Southwest Airlines Versus Subway Restaurants: A Case Study in Advertising

At first it was cute. I would hum it under my breath. It was a promotion that was sweeping the nation—move over Jared, Subway's $5 foot long sub (ANY) campaign was a hit. That was until about two weeks into it when I realized Subway's corporate definition "ANY" must be at least slightly different from those of their franchisees. On more than one occasion, local restaurants (who were in the same market in which the ads were running) were covering over half of the subs on their menus—and not even doing a good job of masking the menus at that. One restaurant I visited just taped up a piece of poster board over the pricier subs. Talk about inconspicuous.

That was about a year ago (or whenever the promotion started). But today, in yet another Subway location, I noticed the same thing.  One static cling with "any" in all capital letters while a few feet away another static cling says only eight sandwiches are part of the promotion. Which one is it?

I'm sure the franchises weren't excited about taking the financial hit (assuming the promotion is cutting into their margins), but how can there be such a huge disconnect between a national advertising campaign and the franchisees?

And, from a cost standpoint, does it really make a difference? When you're Subway, does it really matter if someone orders turkey instead of chicken? When you're buying in such large quantities across the company, aren't we talking about fractions of pennies on the dollar?

Southwest, on the other hand, is capitalizing on their successful "bags fly free" campaign. Although I'm not a huge fan of their whimsical approach to flight (I would prefer to pass on flight attendants telling jokes when we're 40,000 feet off of the ground), they have been able to run with it. And, from those who fly Southwest, I haven't heard any stories about arriving at the airport only to find that "bags fly free" means they actually don't.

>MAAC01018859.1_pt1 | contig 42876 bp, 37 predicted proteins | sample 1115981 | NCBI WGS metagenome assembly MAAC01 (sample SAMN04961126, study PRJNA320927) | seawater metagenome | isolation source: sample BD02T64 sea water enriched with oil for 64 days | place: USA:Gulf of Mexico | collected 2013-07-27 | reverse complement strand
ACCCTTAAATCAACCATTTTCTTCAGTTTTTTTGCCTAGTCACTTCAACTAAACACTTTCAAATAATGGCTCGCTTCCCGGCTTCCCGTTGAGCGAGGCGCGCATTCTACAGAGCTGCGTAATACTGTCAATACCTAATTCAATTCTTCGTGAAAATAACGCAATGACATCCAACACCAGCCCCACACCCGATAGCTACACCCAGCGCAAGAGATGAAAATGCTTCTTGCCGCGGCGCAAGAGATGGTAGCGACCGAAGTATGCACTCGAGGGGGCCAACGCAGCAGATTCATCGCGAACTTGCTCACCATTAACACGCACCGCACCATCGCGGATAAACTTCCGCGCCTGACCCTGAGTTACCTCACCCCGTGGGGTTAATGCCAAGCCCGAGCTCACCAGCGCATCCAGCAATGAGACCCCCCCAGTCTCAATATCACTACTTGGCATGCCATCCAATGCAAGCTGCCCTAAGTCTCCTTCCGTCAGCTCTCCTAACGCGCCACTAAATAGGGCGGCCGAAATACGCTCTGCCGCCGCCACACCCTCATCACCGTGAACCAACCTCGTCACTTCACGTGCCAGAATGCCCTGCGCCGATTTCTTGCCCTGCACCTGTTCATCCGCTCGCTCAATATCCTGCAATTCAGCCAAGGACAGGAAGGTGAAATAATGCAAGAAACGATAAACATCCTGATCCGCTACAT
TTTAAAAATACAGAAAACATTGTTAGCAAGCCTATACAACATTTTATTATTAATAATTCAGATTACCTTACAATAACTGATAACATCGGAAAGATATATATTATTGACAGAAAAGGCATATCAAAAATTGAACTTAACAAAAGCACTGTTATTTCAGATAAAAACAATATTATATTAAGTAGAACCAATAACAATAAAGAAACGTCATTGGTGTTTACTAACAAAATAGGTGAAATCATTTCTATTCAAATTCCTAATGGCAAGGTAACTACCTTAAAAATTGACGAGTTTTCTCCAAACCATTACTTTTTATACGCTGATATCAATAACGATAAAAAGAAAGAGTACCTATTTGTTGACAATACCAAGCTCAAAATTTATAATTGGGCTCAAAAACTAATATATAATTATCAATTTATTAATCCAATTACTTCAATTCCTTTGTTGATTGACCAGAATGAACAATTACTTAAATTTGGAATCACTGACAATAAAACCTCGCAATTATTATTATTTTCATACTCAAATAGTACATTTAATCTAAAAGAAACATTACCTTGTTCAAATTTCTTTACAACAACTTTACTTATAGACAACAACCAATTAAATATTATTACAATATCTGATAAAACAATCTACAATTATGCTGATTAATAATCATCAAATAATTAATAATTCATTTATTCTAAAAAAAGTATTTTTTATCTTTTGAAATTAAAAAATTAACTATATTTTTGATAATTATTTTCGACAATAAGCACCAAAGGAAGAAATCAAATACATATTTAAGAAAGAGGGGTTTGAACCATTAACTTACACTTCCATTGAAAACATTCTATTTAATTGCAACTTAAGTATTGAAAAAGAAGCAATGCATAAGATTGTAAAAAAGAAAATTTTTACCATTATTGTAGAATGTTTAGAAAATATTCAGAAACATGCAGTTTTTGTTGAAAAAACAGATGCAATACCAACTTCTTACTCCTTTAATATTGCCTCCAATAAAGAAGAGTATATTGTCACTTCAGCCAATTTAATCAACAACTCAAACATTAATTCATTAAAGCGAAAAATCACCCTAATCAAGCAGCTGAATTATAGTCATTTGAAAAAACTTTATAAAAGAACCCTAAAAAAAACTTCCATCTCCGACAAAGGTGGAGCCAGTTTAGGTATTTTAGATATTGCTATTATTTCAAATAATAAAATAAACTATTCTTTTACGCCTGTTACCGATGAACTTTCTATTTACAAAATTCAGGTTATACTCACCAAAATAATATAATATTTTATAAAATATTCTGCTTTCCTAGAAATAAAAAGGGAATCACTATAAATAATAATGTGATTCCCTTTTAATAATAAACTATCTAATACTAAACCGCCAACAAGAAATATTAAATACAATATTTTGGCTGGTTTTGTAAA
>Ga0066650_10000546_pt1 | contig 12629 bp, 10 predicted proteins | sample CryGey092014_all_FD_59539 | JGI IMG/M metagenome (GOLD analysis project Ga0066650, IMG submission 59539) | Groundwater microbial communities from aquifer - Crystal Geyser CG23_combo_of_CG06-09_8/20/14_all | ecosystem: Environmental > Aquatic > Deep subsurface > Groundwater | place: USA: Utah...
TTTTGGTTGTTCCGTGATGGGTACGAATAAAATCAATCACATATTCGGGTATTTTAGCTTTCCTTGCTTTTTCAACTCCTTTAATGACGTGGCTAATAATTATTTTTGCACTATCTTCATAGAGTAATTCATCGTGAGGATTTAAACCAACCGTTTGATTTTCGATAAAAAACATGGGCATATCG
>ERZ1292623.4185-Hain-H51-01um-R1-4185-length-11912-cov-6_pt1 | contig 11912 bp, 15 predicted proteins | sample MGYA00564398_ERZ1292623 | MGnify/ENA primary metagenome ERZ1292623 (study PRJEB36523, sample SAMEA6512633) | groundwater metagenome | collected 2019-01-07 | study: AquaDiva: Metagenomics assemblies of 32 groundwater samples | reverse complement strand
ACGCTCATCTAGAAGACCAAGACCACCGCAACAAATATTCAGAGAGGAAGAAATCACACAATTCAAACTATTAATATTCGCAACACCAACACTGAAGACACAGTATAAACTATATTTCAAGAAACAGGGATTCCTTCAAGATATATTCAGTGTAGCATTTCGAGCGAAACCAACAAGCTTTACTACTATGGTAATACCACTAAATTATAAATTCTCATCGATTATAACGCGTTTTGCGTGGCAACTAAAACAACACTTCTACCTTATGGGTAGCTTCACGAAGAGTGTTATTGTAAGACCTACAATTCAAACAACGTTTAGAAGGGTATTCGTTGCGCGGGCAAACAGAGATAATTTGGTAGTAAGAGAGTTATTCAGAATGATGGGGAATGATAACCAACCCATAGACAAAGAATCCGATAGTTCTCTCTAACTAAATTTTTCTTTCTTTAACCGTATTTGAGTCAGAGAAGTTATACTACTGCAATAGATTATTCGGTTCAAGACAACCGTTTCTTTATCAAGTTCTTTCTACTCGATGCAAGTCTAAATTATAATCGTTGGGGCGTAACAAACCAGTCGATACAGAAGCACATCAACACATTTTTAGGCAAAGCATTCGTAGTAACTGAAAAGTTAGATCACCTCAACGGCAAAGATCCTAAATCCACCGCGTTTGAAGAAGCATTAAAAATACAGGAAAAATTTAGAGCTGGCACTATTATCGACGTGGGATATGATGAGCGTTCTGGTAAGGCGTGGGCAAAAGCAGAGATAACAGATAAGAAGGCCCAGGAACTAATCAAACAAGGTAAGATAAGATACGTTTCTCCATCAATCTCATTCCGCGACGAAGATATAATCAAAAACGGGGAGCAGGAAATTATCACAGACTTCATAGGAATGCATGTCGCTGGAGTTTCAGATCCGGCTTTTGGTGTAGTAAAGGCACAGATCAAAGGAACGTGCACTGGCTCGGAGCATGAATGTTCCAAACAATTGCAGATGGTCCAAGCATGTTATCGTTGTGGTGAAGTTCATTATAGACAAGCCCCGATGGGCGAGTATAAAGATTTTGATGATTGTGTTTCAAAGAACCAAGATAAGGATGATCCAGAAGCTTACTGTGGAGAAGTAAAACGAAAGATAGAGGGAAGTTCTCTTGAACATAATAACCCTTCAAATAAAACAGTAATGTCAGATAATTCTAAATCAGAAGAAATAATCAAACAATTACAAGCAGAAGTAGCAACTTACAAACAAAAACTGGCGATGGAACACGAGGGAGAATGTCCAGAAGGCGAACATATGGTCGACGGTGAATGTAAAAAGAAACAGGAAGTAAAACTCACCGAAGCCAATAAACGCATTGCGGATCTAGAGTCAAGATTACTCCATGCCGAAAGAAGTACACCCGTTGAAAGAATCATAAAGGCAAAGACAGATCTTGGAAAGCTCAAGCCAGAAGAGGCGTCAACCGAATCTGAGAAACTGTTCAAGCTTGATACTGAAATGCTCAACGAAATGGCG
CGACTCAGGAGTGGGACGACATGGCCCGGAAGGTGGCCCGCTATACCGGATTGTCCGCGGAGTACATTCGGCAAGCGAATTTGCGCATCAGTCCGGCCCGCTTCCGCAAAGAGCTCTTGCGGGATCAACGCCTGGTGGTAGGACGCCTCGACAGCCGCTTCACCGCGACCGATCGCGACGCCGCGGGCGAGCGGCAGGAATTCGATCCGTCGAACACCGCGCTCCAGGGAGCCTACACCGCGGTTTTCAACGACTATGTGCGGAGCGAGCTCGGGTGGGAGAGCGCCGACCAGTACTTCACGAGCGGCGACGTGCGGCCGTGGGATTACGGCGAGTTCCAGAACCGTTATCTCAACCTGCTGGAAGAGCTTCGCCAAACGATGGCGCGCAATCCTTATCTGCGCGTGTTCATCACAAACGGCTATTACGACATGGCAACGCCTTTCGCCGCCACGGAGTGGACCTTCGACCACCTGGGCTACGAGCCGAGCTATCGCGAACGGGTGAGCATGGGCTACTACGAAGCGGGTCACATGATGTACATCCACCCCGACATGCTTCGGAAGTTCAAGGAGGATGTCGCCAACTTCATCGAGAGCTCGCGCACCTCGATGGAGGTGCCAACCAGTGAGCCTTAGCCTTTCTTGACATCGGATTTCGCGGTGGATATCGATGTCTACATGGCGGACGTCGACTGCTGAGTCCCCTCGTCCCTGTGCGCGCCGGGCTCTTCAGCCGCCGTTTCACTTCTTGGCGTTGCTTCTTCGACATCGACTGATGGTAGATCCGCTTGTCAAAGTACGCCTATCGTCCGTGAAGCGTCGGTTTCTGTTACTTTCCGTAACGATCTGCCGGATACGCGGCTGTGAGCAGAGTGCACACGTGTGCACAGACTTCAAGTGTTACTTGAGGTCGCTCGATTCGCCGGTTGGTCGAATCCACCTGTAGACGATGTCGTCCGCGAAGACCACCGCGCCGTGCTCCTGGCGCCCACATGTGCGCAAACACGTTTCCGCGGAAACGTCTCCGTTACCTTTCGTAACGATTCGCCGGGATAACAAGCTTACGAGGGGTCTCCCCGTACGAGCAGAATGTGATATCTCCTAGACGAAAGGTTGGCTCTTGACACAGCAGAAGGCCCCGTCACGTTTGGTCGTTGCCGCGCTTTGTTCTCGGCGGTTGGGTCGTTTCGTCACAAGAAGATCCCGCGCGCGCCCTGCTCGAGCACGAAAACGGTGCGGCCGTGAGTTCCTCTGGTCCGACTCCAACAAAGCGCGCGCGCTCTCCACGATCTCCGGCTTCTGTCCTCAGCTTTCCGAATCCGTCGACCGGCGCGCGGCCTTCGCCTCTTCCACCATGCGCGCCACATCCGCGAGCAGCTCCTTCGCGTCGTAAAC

Southwest is keeping it simple and authentic with their current ad campaign—bags fly free means bags fly free. Subway, on the other hand, leaves me scratching my head as they continue to find new ways to define the word "any." Even though their jingle is catchy, the major disconnect between their advertising campaign and pricing at the store level means I'm going to shop around the next time I'm jonesin for a sandwich.   

Shawn Graham is Director of MBA Career Services at the University of Pittsburgh and author of Courting Your Career: Match Yourself with the Perfect Job (

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  • Dan Rockwell


    I agree on the drink margin's! Subway, BK, or Mac's make more on the soda I buy than the sandwich.

    I sent you an email re:

    Be well,


  • Shawn Graham

    @Dan - Thanks for the comment. McDonald's is also planning to lower the prices of their soft drinks for $1.00 this summer http://articles.moneycentral.m... which is good for me as a large coke sets me back $1.92 in western PA. The margins they lose on food they more than make up for with drinks.

    I'm glad to hear you liked reading Courting Your Career. I'll definitely check out your article on customer loyalty. As luck would have it, I'm working on a project with someone from focused on brand loyalists. If you're interested, maybe we can pull you in.


  • Dan Rockwell


    Great observation. Simplicity rocks! Simply do what you say you are going to do.

    I know the Burger King Franchisees are't jumping for joy over the double cheese burger for a buck either but in our area they are going with the company.

    The only thing bait and switch does for me is make me switch. Thankfully, our local subways are holding to the company line.

    On a personal note: Thank you for sending me, "Courting Your Career." I'm enjoying it. It's full of very useful information.

    I just wrote a blog on Customer Loyalty. If you get a chance stop over. http://leadershipfreak.wordpre...

    Thanks again for your work.


    Leadership Freak
    Dan Rockwell